Department of Fisheries (DFO) biologists have told a federal inquiry that fish samples, dating back more than two decades have tested positive for a virus potentially lethal to wild sockeye salmon — but that fact wasn’t publicly reported.
Dr. Kristi Miller, the head of molecular genetics for DFO in Nanaimo, told the Cohen Commission on Thursday that frozen samples dating back to 1986 have been tested, and show infectious salmon anemia (ISA) has been in B.C. waters for at least 25 years.
The public inquiry into the decline of the Fraser River sockeye salmon stocks was extended for three extra days after ISA was detected in wild B.C. salmon two months ago by Simon Fraser University Prof. Rick Routledge.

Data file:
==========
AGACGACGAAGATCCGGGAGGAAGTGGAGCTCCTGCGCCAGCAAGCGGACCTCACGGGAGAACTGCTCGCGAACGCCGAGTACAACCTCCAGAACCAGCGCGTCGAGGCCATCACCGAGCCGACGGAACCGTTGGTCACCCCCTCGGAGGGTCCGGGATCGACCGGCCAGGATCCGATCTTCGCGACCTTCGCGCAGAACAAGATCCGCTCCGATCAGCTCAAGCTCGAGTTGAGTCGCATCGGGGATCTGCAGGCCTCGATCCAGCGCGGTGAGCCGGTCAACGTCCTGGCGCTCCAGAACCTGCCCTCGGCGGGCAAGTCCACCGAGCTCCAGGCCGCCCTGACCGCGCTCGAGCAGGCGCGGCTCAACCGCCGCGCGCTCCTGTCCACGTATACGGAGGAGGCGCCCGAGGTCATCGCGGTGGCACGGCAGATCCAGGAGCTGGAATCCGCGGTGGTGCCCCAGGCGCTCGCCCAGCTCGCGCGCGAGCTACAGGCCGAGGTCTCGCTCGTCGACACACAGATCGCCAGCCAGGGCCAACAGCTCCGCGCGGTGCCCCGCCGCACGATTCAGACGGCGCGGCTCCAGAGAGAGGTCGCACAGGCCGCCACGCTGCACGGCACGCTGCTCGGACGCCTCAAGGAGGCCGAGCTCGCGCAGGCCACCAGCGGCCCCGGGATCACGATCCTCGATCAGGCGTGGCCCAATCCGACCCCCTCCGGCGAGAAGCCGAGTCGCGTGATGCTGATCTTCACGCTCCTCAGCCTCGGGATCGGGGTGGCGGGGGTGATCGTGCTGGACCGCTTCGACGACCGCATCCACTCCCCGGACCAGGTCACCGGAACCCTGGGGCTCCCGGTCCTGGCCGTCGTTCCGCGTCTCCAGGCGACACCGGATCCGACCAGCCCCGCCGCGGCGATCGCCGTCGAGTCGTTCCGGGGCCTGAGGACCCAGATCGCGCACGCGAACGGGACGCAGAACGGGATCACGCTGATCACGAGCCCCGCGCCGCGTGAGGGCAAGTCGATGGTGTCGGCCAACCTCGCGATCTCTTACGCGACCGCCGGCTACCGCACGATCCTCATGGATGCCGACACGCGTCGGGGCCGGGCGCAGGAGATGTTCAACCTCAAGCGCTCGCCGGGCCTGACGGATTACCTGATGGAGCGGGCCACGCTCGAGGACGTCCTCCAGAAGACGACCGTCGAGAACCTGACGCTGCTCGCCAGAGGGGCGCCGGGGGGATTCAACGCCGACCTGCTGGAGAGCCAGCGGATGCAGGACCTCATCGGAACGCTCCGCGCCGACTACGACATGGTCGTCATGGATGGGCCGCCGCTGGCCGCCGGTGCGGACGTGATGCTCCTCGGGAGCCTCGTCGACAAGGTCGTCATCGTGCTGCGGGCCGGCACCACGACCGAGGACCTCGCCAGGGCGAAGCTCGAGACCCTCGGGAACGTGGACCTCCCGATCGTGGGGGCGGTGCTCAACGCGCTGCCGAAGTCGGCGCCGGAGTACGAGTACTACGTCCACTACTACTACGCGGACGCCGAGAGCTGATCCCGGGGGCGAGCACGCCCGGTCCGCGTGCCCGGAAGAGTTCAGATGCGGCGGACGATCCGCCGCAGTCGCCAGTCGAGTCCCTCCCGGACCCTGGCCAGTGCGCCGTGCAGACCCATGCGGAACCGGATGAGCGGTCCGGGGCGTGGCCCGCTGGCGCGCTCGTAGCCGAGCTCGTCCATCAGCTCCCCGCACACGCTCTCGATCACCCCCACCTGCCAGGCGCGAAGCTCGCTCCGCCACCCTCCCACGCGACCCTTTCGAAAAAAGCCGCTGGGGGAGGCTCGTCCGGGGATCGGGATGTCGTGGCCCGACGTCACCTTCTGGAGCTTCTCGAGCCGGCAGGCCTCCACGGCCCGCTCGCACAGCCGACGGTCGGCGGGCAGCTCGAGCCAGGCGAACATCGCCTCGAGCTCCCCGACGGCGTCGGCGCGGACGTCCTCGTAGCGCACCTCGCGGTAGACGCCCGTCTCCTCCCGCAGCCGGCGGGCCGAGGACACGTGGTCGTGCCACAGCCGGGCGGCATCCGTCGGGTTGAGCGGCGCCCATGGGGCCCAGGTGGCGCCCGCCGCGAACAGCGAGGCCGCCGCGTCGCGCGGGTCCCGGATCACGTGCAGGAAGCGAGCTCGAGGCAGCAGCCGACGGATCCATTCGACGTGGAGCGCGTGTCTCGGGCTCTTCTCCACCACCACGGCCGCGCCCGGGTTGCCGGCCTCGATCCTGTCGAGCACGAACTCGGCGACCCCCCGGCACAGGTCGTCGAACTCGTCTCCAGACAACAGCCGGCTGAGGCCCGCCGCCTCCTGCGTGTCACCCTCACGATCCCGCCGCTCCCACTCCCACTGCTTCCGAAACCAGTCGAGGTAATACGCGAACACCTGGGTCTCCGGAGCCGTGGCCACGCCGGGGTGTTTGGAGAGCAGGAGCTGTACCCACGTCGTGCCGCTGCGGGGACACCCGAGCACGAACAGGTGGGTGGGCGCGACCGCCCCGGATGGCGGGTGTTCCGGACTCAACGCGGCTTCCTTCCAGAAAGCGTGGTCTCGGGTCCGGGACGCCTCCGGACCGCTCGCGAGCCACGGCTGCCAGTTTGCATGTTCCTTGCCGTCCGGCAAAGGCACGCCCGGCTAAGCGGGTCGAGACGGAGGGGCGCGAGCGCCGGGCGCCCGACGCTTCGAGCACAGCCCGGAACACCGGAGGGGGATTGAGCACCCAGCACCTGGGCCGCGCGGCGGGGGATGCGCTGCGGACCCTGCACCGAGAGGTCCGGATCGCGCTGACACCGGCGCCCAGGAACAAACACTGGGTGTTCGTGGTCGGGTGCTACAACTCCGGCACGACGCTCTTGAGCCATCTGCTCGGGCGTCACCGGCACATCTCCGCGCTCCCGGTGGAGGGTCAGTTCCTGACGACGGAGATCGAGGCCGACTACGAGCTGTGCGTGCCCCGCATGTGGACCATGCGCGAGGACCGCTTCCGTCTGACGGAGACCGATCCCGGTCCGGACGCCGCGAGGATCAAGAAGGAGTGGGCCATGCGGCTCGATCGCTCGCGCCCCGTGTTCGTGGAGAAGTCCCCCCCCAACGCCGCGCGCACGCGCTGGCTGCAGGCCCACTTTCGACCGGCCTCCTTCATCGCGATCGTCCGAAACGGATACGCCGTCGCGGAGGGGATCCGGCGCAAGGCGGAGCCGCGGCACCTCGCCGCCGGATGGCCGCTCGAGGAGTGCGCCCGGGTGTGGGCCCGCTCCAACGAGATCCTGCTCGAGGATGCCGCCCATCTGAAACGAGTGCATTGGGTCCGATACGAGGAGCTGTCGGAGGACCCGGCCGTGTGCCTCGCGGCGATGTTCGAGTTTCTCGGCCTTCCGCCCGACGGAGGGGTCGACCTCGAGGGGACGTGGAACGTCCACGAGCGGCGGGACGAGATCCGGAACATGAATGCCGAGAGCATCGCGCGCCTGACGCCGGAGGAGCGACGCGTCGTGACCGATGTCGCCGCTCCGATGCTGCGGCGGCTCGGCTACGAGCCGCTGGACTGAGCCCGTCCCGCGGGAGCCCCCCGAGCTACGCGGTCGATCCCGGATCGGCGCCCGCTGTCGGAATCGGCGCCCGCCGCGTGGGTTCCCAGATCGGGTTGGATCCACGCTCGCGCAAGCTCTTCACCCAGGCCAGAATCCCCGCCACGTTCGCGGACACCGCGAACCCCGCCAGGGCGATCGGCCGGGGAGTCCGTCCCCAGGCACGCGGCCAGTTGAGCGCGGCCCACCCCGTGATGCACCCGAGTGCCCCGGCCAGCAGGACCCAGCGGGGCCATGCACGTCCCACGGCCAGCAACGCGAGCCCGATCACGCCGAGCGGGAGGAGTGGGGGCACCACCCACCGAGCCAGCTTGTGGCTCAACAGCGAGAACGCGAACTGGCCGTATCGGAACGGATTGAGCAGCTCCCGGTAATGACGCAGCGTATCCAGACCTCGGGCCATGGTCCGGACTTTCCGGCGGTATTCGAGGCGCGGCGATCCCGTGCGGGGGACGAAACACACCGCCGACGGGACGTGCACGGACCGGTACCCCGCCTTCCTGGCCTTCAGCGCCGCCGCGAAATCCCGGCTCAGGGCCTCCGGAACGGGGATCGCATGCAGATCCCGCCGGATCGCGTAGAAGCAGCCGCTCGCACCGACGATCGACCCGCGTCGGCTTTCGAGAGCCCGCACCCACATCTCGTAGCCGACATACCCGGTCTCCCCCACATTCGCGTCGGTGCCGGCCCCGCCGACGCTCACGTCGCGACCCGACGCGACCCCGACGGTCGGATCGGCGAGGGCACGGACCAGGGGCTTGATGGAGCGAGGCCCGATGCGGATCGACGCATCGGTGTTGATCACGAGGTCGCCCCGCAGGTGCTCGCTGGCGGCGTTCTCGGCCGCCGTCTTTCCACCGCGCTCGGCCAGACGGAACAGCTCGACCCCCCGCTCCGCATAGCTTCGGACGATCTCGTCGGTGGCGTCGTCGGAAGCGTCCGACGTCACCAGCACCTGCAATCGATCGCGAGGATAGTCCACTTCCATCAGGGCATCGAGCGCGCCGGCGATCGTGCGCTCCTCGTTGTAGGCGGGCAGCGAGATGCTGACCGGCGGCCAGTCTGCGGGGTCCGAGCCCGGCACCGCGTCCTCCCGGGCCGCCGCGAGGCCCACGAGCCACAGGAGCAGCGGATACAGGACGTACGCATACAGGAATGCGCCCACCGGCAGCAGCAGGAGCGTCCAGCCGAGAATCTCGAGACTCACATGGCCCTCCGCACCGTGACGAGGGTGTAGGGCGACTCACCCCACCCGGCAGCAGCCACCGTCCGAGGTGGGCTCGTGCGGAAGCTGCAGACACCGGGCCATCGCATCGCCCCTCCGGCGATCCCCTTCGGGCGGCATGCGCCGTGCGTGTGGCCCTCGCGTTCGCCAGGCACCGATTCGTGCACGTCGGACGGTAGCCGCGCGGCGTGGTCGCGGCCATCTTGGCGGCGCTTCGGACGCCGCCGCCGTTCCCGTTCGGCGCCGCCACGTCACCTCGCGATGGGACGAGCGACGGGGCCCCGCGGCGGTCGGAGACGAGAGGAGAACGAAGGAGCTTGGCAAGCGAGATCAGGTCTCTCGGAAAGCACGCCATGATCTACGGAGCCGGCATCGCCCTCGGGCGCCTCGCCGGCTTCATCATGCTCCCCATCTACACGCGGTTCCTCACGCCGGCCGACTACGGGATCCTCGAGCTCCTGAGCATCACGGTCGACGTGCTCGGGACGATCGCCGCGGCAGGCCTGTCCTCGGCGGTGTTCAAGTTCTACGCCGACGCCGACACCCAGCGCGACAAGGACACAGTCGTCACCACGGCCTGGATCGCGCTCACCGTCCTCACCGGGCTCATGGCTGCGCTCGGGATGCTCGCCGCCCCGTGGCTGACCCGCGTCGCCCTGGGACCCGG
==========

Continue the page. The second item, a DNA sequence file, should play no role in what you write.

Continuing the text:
That revelation put the Canadian Food Inspection Agency and B.C.’s fish farming industry on high alert, but those results couldn’t be confirmed and government scientists announced earlier this month that extensive testing came up negative.
The alleged presence of ISA in B.C. salmon stocks is controversial because the virus had never before been found in salmon off B.C.’s coast, either in the Atlantic species that are farmed in ocean pens or in B.C.’s indigenous wild salmon.
The virus is known to be devastating to farmed Atlantic salmon and opponents of the fish farm industry have suggested farmed fish could spread ISA to wild stocks, with catastrophic results.
The virus has been linked to the destruction of the salmon farming industry in Chile and Europe.
The crisis has prompted the Canada Food Inspection Agency to develop a regular surveillance program for ISA, that is expected to be in place as early as next spring.